The research province of F. Nina Papavasiliou, born in Thessaloniki, Greece, is a process in the human body called somatic hypermutation, a positive form of mutagenesis.
Papavasiliou earned her undergraduate degree in biology from Oberlin (Ohio) College, with a minor in German literature. But her direction was clearly science, and in 1998 she went on to pursue graduate studies in molecular immunology at The Rockefeller University, in New York City. Subsequently, at Yale University, where she conducted her postdoctoral research, she gained expertise in biochemistry and identified the focus of her future work.
Her postdoctoral fellowship at an end, Papavasiliou returned to The Rockefeller University as assistant professor and head of the Laboratory of Lymphocyte Biology. There, she chose to investigate the processes in the body that have harnessed the power of mutation for beneficial purposes, rather than follow a more common line of study — mutations in the human genome that lead to inherited abnormalities as well as malignancies. Papavasiliou is also interested in the evolution of hypermutation, having discovered that several organisms use the process as a weapon against viruses. To that end, she and her staff have been researching how enzymes called cytidine deaminases mediate both somatic hypermutation and innate antiviral responses.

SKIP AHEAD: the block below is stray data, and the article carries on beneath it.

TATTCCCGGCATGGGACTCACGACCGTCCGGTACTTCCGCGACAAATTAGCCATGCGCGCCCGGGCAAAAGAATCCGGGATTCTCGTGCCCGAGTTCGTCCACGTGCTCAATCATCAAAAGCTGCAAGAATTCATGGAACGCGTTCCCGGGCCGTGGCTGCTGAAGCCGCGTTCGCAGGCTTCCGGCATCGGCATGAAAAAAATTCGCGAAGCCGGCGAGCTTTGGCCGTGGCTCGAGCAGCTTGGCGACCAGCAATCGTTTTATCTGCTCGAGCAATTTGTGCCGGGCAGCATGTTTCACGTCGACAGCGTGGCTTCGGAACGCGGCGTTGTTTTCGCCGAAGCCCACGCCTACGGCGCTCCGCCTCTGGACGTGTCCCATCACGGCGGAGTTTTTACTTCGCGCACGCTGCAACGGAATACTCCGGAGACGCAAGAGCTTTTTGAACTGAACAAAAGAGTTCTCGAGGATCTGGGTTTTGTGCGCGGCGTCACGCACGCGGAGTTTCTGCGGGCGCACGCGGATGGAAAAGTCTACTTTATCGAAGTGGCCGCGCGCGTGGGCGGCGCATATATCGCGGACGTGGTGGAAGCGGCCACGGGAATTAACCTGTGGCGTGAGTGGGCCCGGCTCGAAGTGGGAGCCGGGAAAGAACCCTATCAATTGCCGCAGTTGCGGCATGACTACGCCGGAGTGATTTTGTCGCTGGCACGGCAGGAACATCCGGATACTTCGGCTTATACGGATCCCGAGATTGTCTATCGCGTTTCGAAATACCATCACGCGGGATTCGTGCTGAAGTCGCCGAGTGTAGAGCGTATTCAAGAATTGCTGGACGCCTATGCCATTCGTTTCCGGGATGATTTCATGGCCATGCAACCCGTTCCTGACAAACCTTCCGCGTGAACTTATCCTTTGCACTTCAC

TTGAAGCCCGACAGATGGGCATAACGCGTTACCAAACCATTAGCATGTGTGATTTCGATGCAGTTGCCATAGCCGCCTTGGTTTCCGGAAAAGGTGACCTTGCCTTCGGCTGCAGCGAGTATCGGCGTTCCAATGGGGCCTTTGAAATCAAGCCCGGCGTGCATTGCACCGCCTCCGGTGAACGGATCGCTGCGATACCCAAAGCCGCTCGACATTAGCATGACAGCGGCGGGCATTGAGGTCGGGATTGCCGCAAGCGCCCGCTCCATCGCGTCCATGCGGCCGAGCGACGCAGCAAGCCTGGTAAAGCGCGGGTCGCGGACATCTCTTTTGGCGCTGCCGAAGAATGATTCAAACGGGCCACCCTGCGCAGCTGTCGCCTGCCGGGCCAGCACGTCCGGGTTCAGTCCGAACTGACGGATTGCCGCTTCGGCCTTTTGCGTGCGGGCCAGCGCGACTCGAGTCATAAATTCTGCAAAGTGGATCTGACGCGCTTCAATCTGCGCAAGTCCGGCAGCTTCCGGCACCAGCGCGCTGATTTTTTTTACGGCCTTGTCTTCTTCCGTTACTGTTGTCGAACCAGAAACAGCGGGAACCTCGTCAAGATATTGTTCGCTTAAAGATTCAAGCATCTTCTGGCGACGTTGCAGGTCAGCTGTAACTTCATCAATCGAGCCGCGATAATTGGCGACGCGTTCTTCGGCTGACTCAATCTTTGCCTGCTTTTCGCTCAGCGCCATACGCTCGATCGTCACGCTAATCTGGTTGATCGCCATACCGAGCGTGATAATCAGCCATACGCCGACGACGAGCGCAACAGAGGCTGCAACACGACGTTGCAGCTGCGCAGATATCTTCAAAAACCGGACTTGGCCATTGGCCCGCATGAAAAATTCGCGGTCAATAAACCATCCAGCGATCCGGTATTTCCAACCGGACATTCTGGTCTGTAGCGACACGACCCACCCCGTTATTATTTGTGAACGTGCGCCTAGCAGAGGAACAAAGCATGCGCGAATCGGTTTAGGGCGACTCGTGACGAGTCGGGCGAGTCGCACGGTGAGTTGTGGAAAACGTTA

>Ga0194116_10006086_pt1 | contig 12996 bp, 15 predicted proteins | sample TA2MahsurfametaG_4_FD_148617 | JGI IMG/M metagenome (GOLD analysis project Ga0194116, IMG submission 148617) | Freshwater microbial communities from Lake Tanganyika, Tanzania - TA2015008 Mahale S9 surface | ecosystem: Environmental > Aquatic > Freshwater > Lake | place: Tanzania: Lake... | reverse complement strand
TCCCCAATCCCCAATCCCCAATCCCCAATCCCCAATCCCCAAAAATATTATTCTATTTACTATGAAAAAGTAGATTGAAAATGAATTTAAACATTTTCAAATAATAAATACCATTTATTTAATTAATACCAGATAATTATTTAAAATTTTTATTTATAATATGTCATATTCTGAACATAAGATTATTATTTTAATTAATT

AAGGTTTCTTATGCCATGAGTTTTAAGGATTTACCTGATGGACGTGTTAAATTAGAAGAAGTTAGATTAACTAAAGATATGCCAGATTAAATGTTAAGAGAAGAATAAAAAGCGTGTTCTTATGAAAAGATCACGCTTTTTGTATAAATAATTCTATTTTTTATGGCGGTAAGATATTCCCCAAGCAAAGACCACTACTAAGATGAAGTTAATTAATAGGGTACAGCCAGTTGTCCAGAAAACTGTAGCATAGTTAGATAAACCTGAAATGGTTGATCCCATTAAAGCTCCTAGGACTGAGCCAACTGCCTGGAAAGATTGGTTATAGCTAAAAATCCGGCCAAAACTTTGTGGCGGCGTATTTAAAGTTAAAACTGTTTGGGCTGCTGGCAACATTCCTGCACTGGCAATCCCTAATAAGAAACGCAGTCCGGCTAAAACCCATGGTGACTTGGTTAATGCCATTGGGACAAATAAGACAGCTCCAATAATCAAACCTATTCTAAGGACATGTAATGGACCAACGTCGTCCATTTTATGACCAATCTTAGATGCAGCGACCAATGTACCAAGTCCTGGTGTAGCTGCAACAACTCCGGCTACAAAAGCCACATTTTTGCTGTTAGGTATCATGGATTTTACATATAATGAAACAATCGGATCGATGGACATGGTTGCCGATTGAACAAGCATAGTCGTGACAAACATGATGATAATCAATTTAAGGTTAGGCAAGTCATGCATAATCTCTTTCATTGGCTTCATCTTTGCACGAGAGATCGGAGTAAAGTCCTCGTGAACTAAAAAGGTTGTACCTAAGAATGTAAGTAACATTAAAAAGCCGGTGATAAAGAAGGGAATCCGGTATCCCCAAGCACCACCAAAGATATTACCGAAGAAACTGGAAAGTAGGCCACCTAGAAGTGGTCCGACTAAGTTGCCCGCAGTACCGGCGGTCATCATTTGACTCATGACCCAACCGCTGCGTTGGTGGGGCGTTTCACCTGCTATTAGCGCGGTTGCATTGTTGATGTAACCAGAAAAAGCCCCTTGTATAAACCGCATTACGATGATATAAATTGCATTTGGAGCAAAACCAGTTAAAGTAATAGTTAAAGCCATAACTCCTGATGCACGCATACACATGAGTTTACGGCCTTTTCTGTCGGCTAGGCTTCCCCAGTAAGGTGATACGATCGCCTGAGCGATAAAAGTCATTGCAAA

Awards and Accomplishments
- Sinsheimer Fund Scholar Award (2005)
- Scholar, Searle Foundation (2003)
- Fellow, Keck Foundation (2002)